Meeting the global demand for healthcare services presents clinicians and medical staff with a range of challenges, from securing patient data, supporting aging populations, short staffing, meeting strict targets and, unfortunately, dealing with problems when things go wrong. Patient safety is a serious global public concern. Estimates show that in high income countries, as many as one in 10 patients is harmed in some way while receiving hospital care, with nearly 50 per cent of accidents being preventable. Globally, the annual cost of medication errors has been estimated at €42 billion.
Medical errors are reported to be the third-leading cause of death after heart disease and cancer. A recent Johns Hopkins study claims that more than 250,000 deaths in the U.S. every year occur through medical errors. The World Health Organization (WHO) estimates that strategies to reduce the rate of adverse events in the European Union could help prevent more than 750,000 harm-inflicting medical errors every year, leading to over 3.2 million fewer days of hospitalisation, 260,000 fewer incidents of permanent disability, and 95,000 fewer deaths per year. As a result, it’s no surprise that calls for safer health systems and high-quality legislation on patient safety are growing.
Technology has a role to play. The right application of technology can enhance clinician communication, improve medication safety, reduce potential medical errors and improve the overall patient experience. At the heart of this digital transformation of healthcare is the use of printing technology and mobile computers to help reduce human errors and ensure data is used to its maximum benefit, and cost effectively – thanks partly to the barcode.
Reducing human errors
One of the major causes of errors in medical care is poor quality information capture. Today, European hospitals still record essential patient data in hand-written form, increasing the risk of the wrong medicine being administered to the patient. To improve this situation, scanning and printing technologies should be used to collect and print patient information accurately and swiftly, to identify and help protect the patient.
When a patient is first admitted into a hospital, details such as date of birth, case history and allergies must be captured accurately, or it can lead to problems. The ability to obtain patient information instantly is vital and any delay caused by lost documents, smudged lettering or misspelling could prove fatal. We know that around 10 per cent of blood bags are incorrectly administered due to human error. In the case of blood transfusions, using an auto ID solution with barcode tracking from printers and mobile computers could reduce the error rate to less than 1 per cent. If patient information is accurately recorded by scanners, printers and mobile computers, there is less chance of the wrong blood type being administered to the patient.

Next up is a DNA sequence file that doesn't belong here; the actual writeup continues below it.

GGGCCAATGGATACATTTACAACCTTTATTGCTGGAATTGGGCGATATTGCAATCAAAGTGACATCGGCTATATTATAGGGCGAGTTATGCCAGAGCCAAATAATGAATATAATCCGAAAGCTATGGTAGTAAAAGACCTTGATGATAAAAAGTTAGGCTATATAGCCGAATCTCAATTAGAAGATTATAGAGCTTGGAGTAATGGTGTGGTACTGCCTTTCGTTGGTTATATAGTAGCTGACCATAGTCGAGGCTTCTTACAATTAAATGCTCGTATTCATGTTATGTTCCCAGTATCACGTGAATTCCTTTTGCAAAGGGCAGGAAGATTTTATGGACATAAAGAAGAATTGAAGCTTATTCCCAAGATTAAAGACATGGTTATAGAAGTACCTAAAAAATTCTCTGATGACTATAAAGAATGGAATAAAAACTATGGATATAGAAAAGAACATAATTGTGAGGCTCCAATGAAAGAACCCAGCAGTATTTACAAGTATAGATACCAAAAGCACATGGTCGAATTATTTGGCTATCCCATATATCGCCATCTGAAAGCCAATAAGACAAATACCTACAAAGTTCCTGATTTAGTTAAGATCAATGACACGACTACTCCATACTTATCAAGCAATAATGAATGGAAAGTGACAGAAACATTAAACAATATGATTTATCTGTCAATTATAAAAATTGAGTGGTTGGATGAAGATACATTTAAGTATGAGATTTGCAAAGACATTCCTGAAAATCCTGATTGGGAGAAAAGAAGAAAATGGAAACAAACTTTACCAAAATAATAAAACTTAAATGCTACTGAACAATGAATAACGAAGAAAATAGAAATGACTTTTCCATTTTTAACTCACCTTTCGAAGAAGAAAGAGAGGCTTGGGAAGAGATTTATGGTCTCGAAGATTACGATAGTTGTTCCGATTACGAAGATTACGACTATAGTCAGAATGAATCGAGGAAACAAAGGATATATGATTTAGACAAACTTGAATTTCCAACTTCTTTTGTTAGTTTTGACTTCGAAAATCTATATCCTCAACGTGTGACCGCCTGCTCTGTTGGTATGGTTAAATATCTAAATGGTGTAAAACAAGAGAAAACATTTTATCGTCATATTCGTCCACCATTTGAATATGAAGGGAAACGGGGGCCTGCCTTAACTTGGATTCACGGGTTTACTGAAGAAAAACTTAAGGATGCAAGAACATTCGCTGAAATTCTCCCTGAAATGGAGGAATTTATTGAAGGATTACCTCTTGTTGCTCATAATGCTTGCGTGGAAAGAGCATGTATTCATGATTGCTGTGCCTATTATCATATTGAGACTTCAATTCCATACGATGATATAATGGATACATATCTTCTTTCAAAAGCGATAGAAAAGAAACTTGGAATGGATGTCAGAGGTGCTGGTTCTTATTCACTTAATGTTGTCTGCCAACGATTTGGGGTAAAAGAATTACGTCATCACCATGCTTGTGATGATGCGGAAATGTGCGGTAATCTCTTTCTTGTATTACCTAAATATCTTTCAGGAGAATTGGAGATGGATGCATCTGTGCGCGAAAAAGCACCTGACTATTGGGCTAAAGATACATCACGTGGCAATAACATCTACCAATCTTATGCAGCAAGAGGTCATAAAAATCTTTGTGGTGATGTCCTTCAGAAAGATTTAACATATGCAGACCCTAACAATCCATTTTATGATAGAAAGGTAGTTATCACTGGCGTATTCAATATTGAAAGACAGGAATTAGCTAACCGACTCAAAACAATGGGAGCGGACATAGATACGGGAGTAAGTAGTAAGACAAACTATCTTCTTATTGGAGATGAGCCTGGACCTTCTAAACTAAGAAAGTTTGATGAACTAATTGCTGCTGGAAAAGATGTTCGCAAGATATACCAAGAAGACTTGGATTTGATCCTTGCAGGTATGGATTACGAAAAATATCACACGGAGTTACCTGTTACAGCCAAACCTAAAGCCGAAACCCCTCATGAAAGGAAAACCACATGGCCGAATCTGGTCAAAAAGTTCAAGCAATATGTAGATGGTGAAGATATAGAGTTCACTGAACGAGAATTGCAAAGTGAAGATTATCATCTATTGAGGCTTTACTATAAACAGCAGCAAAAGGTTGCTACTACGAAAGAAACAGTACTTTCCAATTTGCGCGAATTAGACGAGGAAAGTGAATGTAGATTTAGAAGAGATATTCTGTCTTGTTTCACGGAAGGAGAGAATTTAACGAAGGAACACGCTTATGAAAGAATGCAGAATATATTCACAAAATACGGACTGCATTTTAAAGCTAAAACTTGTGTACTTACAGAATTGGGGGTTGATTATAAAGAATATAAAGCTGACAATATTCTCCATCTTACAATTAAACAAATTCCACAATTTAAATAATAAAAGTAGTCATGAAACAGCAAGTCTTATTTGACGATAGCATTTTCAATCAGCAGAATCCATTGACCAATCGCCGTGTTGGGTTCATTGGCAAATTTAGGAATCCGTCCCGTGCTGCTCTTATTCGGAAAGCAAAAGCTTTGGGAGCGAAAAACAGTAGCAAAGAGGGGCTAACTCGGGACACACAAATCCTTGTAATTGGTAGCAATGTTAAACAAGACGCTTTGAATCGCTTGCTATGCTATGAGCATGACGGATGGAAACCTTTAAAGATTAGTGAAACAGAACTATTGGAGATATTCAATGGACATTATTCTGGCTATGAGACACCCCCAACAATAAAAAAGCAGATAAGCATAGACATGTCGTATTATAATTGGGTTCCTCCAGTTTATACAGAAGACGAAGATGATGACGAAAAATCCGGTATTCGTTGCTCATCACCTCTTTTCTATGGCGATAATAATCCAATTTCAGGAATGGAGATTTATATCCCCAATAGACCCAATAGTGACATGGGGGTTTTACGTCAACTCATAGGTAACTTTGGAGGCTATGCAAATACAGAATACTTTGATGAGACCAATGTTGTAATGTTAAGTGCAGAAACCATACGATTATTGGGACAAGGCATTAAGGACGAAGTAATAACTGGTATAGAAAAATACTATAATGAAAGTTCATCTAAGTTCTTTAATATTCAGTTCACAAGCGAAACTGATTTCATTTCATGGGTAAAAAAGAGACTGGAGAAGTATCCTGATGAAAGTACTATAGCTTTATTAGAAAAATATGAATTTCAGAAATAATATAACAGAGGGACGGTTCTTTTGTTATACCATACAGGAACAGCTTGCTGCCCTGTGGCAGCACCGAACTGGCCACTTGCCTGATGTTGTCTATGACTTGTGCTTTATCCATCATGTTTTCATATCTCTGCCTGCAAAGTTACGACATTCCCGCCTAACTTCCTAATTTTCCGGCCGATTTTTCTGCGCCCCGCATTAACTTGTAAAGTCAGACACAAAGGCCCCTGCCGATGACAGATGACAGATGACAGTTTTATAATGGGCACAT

Fatigue is a very common reason for human error and technology could help eliminate this. When mobile computing is used, information on a printed drug label can be linked back to a system that will check clinical decisions against patient medical history, at the touch of a button. In this case, technology will help enhance the safety of patients and the reputation of a medical organisation.
Better use of data capture and analysis means a better healthcare system for the future. One way to improve healthcare provision is to look at potential mistakes in patient care and to carve out a ‘lessons learned’ manual. ‘Near misses’ refer to errors in medical practice that almost happened (such as the incorrect administration of medicines) and learning from these incidents can help drive effective staff training, improving patient safety. Today, technology can drive efficiency, safety, productivity and visibility across global healthcare. There is clear evidence that technology can save money, reduce errors and help reduce litigation culture.
Today, technology can drive efficiency, safety, productivity and visibility across global healthcare.
Invented in 1952 and inspired by Morse code, the barcode is enhancing processes in hospitals and the pharmaceutical sector, where there is still a reliance on handwritten documents, leading to potential errors. Instead of manually documenting treatment, barcodes and scanners can be implemented along with a patient identity management solution to accurately and quickly match patients to their records, medication and treatments. This ensures mistakes are kept to a minimum, while patients receive the right care.
The benefits can also be seen across an entire healthcare facility, ensuring care teams can communicate and work together to assist multiple patients, by adopting healthcare mobility solutions. These solutions enable hospital staff to reliably communicate with each other and quickly and securely provide critical medical information. Patient data can also be collected and shared in real-time, providing access to patient vitals, diagnoses, imaging and much more. This all leads to workflow efficiency improvements and a reduction in false alarms, notifications and most importantly, fatalities.
The barcode is even being used to monitor the health of the institution itself. From physical assets like an MRI machine to the staff, it can help enhance real-time data sharing and analytics, making the facility even more efficient and effective – and safer.
References available on request.